Advertisement

Oecologia

, Volume 183, Issue 3, pp 643–652 | Cite as

Making sense of metacommunities: dispelling the mythology of a metacommunity typology

  • Bryan L. BrownEmail author
  • Eric R. Sokol
  • James Skelton
  • Brett Tornwall
Concepts, Reviews and Syntheses

Abstract

Metacommunity ecology has rapidly become a dominant framework through which ecologists understand the natural world. Unfortunately, persistent misunderstandings regarding metacommunity theory and the methods for evaluating hypotheses based on the theory are common in the ecological literature. Since its beginnings, four major paradigms—species sorting, mass effects, neutrality, and patch dynamics—have been associated with metacommunity ecology. The Big 4 have been misconstrued to represent the complete set of metacommunity dynamics. As a result, many investigators attempt to evaluate community assembly processes as strictly belonging to one of the Big 4 types, rather than embracing the full scope of metacommunity theory. The Big 4 were never intended to represent the entire spectrum of metacommunity dynamics and were rather examples of historical paradigms that fit within the new framework. We argue that perpetuation of the Big 4 typology hurts community ecology and we encourage researchers to embrace the full inference space of metacommunity theory. A related, but distinct issue is that the technique of variation partitioning is often used to evaluate the dynamics of metacommunities. This methodology has produced its own set of misunderstandings, some of which are directly a product of the Big 4 typology and others which are simply the product of poor study design or statistical artefacts. However, variation partitioning is a potentially powerful technique when used appropriately and we identify several strategies for successful utilization of variation partitioning.

Keywords

Metacommunity Species sorting Mass effects Neutral theory Patch dynamics Variation partitioning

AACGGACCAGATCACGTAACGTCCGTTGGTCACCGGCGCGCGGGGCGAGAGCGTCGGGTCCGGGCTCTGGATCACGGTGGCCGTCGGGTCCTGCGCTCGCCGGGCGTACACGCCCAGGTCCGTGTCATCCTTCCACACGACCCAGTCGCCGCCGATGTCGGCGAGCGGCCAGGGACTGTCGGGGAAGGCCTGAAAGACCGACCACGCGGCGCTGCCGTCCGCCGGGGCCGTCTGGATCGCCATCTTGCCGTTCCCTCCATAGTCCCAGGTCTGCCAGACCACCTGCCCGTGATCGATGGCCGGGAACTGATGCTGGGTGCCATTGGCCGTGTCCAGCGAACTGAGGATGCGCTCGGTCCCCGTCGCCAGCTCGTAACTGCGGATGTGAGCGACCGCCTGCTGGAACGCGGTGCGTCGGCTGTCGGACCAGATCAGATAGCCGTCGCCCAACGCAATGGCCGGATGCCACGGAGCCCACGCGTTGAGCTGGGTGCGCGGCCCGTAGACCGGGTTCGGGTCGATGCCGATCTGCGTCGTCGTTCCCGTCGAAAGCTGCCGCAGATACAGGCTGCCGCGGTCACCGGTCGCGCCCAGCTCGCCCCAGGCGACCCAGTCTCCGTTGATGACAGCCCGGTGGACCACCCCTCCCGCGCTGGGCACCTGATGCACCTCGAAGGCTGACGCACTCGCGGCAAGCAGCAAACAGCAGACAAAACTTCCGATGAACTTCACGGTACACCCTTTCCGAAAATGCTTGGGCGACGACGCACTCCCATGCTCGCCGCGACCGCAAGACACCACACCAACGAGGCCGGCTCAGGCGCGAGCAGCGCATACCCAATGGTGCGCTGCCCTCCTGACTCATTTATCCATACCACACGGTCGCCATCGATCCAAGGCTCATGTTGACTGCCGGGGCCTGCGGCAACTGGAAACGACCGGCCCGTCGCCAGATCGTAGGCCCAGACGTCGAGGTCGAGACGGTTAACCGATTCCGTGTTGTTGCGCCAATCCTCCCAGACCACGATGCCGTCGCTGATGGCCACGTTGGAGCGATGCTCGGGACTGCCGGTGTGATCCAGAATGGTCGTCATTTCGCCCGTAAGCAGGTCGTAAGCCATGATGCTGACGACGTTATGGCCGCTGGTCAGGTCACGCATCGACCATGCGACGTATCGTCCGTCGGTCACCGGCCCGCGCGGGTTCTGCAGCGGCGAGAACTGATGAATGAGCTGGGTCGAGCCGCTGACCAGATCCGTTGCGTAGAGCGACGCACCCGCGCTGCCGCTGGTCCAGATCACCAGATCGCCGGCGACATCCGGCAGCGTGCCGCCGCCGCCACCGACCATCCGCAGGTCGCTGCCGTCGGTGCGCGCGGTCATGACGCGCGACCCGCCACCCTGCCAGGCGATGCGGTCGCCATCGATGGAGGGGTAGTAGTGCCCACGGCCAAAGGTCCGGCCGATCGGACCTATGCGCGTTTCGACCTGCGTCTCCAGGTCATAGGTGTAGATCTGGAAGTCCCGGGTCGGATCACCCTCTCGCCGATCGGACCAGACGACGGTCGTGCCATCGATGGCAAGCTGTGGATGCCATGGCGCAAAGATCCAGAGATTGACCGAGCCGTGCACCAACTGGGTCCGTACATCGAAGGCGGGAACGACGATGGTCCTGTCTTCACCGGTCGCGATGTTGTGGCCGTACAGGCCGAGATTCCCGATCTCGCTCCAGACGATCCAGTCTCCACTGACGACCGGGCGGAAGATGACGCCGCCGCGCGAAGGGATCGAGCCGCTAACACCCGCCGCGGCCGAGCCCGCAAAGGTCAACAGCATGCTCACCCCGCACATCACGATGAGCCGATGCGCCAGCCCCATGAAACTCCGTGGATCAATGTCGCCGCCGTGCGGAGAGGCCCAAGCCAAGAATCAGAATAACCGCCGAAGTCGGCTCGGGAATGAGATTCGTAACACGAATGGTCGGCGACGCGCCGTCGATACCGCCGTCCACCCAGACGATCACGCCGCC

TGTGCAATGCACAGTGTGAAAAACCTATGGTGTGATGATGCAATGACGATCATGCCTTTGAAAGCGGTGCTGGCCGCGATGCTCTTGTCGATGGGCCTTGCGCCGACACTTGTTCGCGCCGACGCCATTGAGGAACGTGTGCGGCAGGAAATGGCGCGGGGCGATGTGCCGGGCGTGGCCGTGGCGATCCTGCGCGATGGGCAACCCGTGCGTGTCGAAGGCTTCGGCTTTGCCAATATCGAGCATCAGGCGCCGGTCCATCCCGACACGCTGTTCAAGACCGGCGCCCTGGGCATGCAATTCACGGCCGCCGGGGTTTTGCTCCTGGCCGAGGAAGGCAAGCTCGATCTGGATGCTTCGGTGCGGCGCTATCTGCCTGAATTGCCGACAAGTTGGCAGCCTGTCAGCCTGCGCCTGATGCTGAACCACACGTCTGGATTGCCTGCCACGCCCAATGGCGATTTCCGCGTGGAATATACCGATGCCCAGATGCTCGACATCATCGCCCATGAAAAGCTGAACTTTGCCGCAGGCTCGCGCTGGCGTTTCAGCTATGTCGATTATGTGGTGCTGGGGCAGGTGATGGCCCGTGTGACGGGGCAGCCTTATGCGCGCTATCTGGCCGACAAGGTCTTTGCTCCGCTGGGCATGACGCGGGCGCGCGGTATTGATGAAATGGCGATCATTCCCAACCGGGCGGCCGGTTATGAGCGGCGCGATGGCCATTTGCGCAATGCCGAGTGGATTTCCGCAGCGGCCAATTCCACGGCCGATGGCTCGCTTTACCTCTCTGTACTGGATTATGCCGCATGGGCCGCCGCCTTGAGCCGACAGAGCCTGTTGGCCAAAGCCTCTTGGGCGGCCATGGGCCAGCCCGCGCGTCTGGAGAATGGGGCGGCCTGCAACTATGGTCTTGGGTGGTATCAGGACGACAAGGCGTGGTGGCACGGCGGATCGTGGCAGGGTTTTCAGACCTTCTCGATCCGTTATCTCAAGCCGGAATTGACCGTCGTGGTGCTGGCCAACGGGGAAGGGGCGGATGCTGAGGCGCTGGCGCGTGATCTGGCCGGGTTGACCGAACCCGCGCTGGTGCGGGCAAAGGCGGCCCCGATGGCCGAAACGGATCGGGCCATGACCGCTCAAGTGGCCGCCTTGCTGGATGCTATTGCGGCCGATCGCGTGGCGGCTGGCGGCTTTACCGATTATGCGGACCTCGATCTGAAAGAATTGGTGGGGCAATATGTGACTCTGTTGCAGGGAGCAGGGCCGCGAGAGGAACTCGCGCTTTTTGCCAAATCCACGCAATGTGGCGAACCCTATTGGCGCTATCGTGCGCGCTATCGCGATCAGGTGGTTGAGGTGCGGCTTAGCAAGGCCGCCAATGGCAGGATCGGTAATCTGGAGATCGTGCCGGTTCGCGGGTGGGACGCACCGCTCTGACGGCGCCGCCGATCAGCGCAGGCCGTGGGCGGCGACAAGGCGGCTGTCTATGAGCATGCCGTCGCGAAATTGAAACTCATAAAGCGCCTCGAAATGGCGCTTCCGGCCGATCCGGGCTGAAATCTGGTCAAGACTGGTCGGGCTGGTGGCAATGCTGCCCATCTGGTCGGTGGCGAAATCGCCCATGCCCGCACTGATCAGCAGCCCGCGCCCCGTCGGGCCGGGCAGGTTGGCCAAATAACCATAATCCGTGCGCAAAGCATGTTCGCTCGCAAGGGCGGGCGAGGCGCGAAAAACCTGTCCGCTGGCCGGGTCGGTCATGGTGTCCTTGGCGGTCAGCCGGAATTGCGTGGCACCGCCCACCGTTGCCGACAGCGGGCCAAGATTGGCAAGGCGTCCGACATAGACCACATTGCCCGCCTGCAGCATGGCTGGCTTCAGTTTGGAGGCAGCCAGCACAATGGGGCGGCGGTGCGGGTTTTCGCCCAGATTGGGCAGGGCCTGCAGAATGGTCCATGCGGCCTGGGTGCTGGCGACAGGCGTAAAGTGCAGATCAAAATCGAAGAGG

Notes

Acknowledgements

Many thanks to my postdoc mentor Mathew Leibold and fellow postdoc Nicolas Loeuille for planting the metacommunity bug in my ear, even though I was supposed to be working on compensatory dynamics at the time. We are also grateful to Mathew Leibold and Pedro Peres-Neto who commented on earlier versions of this manuscript. We acknowledge support from the National Science Foundation Grants DEB-1202932 to BLB and DEB-1406770 to BLB and JS.

Author contribution statement

This manuscript emerged from discussions conducted during meetings of the Brown Lab in the Department of Biological Sciences at Virginia Tech during which all authors were present. All authors contributed significantly to the concept, development and writing of the present manuscript. BLB and ERS were responsible for final construction and editing of the present manuscript.

References

  1. Becking B (1934) Geobiologie of inleiding tot de milieukunde. W.P. Van Stockum & Zoon (in Dutch), The HagueGoogle Scholar
  2. Bell G (2001) Neutral macroecology. Science 293:2413–2418CrossRefPubMedGoogle Scholar
  3. Biswas SR, Mallik AU, Braithwaite NT, Wagner HH (2016) A conceptual framework for the 480 spatial analysis of functional trait diversity. Oikos 125:192–200. doi: 10.1111/oik.02277 CrossRefGoogle Scholar
  4. Blanchet FG, Legendre P, Borcard D (2008) Forward selection of explanatory variables. Ecology 89:2623–2632. doi: 10.1890/07-0986.1 CrossRefPubMedGoogle Scholar
  5. Borcard D, Legendre P (2002) All-scale spatial analysis of ecological data by means of principal coordinates of neighbour matrices. Ecol Model 153:51–68CrossRefGoogle Scholar
  6. Borcard D, Legendre P, Drapeau P (1992) Partialling out the spatial component of ecological 484 variation. Ecology 73:1045–1055CrossRefGoogle Scholar
  7. Brown JH, Kodric-Brown A (1977) Turnover rates in insular biogeography: effect of 488 immigration on extinction. Ecology 58:445–449CrossRefGoogle Scholar
  8. Brown JH et al (2011) Energetic limits to economic growth. Bioscience 61:19–26. doi: 10.1525/bio.2011.61.1.7 CrossRefGoogle Scholar
  9. Canedo-Arguelles M et al (2015) Dispersal strength determines meta-community structure in a dendritic riverine network. J Biogeogr 42:778–790CrossRefGoogle Scholar
  10. Chase JM (2005) Towards a really unified theory for metacommunities. Funct Ecol 19:182–186CrossRefGoogle Scholar
  11. Chase JM, Myers JA (2011) Disentangling the importance of ecological niches from stochastic processes across scales. Philosophical transactions of the Royal Soc of London B: Biological Sci 366:2351–2363. doi: 10.1098/rstb.2011.0063 CrossRefGoogle Scholar